Above all, the American message to the Jews has been, “Your story is our story and your God is our God.” Soloveichik’s lecture on the proposed official seals of the United States hammers this point home: Benjamin Franklin suggested a picture of Moses extending his hand as the Red Sea overwhelms Pharaoh and his army. Underneath lies his caption: “Rebellion to tyrants is obedience to God.” Franklin’s seal performs a sort of “transference,” whereby a Jewish story is universalized into a teaching about the rights of man, secured under God in emancipation from tyranny.

Thomas Paine carried this further, borrowing from one stream of the Jewish rabbinic tradition to argue that serving an earthly king is idolatrous. “But where says some is the King of America?” writes Paine in Common Sense, “I’ll tell you Friend, he reigns above.” For such a short course, the lecture on Paine lingered too long on the rabbinic intricacies. But the larger point emerged all the same: we are only free when God is our king, and when He guarantees our universal rights above the dictates of human governments, as He did for the Jews in Egypt.

Jefferson’s recommendation for a seal, however, offers a different teaching. His seal pictures the Israelites trekking through the wilderness, after they have defeated Pharaoh. Rather than focusing on the emancipation, this emphasizes the journey that followed: to Sinai for the Law, and to the Holy Land for self-governance. The message, Soloveichik explains, is that we need freedom not for its own sake, but to achieve a destiny. By looking to Hebrew Scripture, two eminent American Founders teach us that our freedom, established and safeguarded by placing God over man, implores us to embark upon the difficult, disciplining journey to a higher end. “Taken together,” we are told, “they give us a political theology of freedom.”

It would be interesting to have heard more here from Harvard’s Eric Nelson, whose book The Hebrew Republic is often cited in lectures but rarely explored. Viewers who wish to continue their education on this topic―and many will―may consider turning there or to the publications of the Herzl Institute, the latest of which revives John Selden, England’s great Christian Hebraist, to explore the effect of Jewish ideas on Western political thought.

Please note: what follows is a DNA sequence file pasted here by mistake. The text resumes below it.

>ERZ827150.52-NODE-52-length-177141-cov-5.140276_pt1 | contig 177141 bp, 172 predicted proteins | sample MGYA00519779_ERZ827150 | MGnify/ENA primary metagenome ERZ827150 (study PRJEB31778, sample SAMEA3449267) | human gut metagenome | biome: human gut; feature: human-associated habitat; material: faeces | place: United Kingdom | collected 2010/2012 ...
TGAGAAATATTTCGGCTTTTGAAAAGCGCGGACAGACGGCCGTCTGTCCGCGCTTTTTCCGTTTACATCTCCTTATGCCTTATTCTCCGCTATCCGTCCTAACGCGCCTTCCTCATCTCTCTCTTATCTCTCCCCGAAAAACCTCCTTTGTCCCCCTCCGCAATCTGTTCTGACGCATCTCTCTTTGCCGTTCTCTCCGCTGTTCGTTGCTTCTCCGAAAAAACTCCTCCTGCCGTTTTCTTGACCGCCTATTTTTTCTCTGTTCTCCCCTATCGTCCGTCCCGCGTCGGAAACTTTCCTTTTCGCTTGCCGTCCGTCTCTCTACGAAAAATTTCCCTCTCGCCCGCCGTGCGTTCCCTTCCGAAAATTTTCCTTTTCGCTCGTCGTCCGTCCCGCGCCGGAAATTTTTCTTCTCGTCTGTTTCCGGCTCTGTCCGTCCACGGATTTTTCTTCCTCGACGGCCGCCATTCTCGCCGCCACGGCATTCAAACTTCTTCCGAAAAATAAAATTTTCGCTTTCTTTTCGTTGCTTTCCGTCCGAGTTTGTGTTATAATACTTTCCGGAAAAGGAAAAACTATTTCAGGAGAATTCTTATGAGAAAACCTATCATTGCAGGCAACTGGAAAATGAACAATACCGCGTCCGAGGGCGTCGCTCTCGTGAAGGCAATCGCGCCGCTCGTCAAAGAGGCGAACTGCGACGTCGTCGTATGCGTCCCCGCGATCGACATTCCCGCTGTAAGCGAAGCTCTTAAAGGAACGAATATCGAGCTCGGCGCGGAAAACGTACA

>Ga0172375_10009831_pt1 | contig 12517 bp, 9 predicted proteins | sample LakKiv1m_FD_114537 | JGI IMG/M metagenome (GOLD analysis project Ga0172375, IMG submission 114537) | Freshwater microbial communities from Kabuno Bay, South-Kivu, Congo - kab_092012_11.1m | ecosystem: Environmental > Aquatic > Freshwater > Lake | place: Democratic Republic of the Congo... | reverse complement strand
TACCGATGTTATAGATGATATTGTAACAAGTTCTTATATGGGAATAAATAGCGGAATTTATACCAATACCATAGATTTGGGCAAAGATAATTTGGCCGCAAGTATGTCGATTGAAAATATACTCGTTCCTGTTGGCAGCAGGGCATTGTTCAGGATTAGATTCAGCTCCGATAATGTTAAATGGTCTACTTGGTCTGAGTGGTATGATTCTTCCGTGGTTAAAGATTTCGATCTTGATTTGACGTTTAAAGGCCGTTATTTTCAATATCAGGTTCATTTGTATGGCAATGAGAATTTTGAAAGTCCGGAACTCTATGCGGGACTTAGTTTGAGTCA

More than anything, Soloveichik’s eight-hour course left me with a deep appreciation for America and what it has done for the Jews―not as a favor, but out of a conviction that gets to the heart of what America was founded to be. A different viewer might well come away with the same appreciation, but for what the Jews have done for America. Anyone who thinks the unique U.S. support for Israel can be traced to mere lobbying will be made to reconsider. After all, we learn that in 1819, over 75 years before Herzl published The Jewish State, John Adams wrote to a Jewish correspondent, “I could find it in my heart to wish that you had been at the head of a hundred thousand Israelites indeed as well discipin’d as a French Army & marching with them into Judea & making a conquest of that country & restoring your nation to the domination of it―For I really wish the Jews again in Judea an independent nation.” 

As George W. Bush told the Israeli Knesset upon the Jewish State’s 60th anniversary, “The source of our friendship runs deeper than any treaty. It is grounded in the shared spirit of our people: the bonds of the Book, the ties of the soul.” For an immersion into these ties and the exceptional relationship they have produced, turn to Meir Soloveichik and his new course for the Tikvah Fund.